Short-sightedness or near-sightedness is when you can’t see things far away but you can see things close up. The medical term for this is Myopia. For you to be able to see clearly light from the object that you are looking at has to focus on the retina at the back of the eye. Short-sightedness happens because the eye can’t focus the light onto the retina from objects that are far away. This happens because the components of the eye don’t match up completely and the light from distant objects is focused in front of the retina. This can be due to the eye being a little longer than it should be or front of the eye being more curved than it should be.

Short-sightedness is easily corrected with spectacle lenses or contact lenses. The lenses move the area of focus of light from distant objects onto the retina, which then gives you clear vision. The types of lenses that are used to correct short-sightedness are called concave or negative lenses that are thicker at the edges and thinner in the middle.

Q: What is Long-sightedness?

A:

Long-sightedness is when you can’t see things close up but you can see things far away. The medical term is hyperopia or hypermetropia. For you to be able to see clearly light from the object that you are looking at has to focus on the retina at the back of the eye. Long-sightedness happens because the eye can’t focus the light from objects that are close up. This happens because the components of the eye don’t match up completely and the light from near objects is focused behind the retina. This can be due to the eye being shorter than it should be or the front of the eye being less curved than it should be. If you have a lot of long-sightedness then even objects in the distance can be blurred and you will have difficulty seeing things at all distances.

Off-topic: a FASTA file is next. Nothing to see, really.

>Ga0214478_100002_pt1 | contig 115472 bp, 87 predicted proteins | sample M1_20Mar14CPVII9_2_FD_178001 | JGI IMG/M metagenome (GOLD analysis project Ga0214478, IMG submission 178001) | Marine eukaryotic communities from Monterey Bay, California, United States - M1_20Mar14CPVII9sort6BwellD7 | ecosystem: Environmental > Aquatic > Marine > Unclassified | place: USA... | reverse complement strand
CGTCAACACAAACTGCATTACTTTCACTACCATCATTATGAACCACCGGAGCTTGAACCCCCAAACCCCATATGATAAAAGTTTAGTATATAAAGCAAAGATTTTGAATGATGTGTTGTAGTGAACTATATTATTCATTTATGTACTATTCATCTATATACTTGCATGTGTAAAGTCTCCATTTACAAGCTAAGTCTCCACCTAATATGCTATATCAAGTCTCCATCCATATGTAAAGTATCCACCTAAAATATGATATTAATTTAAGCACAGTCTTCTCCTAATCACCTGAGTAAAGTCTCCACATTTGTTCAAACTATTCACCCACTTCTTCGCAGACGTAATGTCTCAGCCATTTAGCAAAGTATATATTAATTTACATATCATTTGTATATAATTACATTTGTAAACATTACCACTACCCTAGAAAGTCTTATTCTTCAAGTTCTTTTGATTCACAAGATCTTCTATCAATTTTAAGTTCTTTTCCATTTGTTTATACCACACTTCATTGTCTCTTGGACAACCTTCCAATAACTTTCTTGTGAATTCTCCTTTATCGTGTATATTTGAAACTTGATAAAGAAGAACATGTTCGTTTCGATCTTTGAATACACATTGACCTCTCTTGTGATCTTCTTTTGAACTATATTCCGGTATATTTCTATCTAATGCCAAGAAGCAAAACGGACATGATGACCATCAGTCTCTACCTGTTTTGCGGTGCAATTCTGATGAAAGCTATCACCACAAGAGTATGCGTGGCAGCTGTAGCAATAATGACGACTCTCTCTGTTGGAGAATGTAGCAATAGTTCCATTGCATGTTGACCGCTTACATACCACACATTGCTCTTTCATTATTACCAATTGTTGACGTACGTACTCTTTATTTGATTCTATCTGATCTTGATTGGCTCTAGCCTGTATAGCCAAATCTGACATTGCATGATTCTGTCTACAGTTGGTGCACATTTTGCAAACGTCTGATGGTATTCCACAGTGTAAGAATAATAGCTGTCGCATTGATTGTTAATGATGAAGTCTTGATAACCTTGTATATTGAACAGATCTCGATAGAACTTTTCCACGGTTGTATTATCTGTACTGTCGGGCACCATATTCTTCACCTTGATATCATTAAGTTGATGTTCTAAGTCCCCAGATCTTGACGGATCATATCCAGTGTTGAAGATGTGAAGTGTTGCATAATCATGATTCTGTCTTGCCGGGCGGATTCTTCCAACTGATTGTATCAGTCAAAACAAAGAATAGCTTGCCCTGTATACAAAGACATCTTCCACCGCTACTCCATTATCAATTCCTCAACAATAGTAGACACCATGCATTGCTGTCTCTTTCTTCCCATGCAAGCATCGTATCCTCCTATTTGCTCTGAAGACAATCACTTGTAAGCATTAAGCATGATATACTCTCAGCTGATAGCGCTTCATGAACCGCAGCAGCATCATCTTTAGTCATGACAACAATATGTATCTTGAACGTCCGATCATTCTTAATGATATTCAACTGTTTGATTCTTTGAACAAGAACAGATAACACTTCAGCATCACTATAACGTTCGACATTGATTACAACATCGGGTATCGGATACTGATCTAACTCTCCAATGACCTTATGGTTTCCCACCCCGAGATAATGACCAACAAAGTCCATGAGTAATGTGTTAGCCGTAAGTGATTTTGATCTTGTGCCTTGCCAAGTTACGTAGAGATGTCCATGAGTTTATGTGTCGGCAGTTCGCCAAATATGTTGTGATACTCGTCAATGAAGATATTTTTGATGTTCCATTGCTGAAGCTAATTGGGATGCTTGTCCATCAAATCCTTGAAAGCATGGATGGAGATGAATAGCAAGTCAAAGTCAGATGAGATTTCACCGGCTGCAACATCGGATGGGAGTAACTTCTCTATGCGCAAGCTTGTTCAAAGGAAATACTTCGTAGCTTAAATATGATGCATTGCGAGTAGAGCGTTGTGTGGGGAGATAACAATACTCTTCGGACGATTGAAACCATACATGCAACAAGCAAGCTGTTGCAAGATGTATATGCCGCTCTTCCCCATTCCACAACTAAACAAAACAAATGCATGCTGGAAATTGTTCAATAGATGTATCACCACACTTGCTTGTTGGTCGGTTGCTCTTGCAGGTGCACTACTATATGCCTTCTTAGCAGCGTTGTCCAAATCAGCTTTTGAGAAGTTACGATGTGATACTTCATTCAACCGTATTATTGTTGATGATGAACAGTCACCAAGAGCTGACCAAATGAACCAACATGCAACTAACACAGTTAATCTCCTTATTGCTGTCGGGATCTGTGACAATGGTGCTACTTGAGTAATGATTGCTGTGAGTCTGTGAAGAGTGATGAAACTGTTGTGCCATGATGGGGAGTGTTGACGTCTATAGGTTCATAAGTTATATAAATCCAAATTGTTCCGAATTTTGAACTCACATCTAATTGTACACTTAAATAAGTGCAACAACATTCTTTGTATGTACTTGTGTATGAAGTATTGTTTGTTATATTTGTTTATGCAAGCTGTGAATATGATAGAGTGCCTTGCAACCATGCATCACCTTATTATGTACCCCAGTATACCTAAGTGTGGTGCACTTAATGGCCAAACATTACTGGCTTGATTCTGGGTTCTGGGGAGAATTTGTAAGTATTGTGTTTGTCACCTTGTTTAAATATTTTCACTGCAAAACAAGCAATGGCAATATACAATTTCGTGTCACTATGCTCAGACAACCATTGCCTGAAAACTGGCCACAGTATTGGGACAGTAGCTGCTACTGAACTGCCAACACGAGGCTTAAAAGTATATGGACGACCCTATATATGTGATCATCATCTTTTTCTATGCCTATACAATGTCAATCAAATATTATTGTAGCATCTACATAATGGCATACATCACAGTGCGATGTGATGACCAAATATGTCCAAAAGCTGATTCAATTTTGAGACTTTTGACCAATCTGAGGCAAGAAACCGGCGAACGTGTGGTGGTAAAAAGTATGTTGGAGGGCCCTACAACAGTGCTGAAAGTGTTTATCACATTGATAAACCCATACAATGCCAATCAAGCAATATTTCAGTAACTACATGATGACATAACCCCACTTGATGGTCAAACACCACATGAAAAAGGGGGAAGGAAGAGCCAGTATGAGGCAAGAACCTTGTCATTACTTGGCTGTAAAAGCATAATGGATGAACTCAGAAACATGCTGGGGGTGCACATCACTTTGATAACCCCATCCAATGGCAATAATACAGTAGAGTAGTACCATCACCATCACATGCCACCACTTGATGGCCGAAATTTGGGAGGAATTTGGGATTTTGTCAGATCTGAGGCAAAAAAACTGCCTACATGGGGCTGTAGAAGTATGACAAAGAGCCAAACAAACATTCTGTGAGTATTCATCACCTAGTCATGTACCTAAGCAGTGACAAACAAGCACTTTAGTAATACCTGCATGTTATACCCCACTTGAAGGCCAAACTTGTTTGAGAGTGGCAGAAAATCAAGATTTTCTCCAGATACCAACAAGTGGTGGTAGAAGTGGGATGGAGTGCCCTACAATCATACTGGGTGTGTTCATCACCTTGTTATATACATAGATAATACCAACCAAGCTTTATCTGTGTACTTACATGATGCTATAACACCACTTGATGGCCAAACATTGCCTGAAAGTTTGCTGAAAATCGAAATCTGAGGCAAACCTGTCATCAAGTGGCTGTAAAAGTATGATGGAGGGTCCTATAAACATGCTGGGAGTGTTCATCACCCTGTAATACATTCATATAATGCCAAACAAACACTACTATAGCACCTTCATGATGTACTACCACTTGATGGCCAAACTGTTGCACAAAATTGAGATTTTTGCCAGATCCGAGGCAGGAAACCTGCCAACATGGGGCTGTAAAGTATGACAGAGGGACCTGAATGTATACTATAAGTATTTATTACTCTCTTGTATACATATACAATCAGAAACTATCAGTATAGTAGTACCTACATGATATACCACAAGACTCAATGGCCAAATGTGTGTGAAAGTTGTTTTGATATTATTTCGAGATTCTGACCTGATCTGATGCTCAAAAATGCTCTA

Long-sightedness is easily corrected with spectacle or contact lenses. The lenses move the area of focus of light from close objects onto the retina, which then give you clear vision. The types of lenses that are used to correct long-sightedness are called convex or positive lenses that are thicker in the middle and thinner at the edges.

Q: What is an Astigmatism?

A:

Astigmatism describes a condition that affects the focus of light on the retina. For you to be able to see clearly, light from the object that you are looking at has to focus clearly on the retina at the back of the eye. An eye with astigmatism will focus light at two separate points, which causes the image and your vision to be distorted and blurred. This type of problem is caused by the curvature of the clear part of the front of the eye, called the cornea, or by the curvature of the lens that sits inside the eye. An eye without astigmatism will have curvature that is the same in all directions and is round like a football. An eye with astigmatism will have curvature that is not the same in all directions like a rugby ball. It is this difference in curvature that causes the light from an object to focus at two separate points.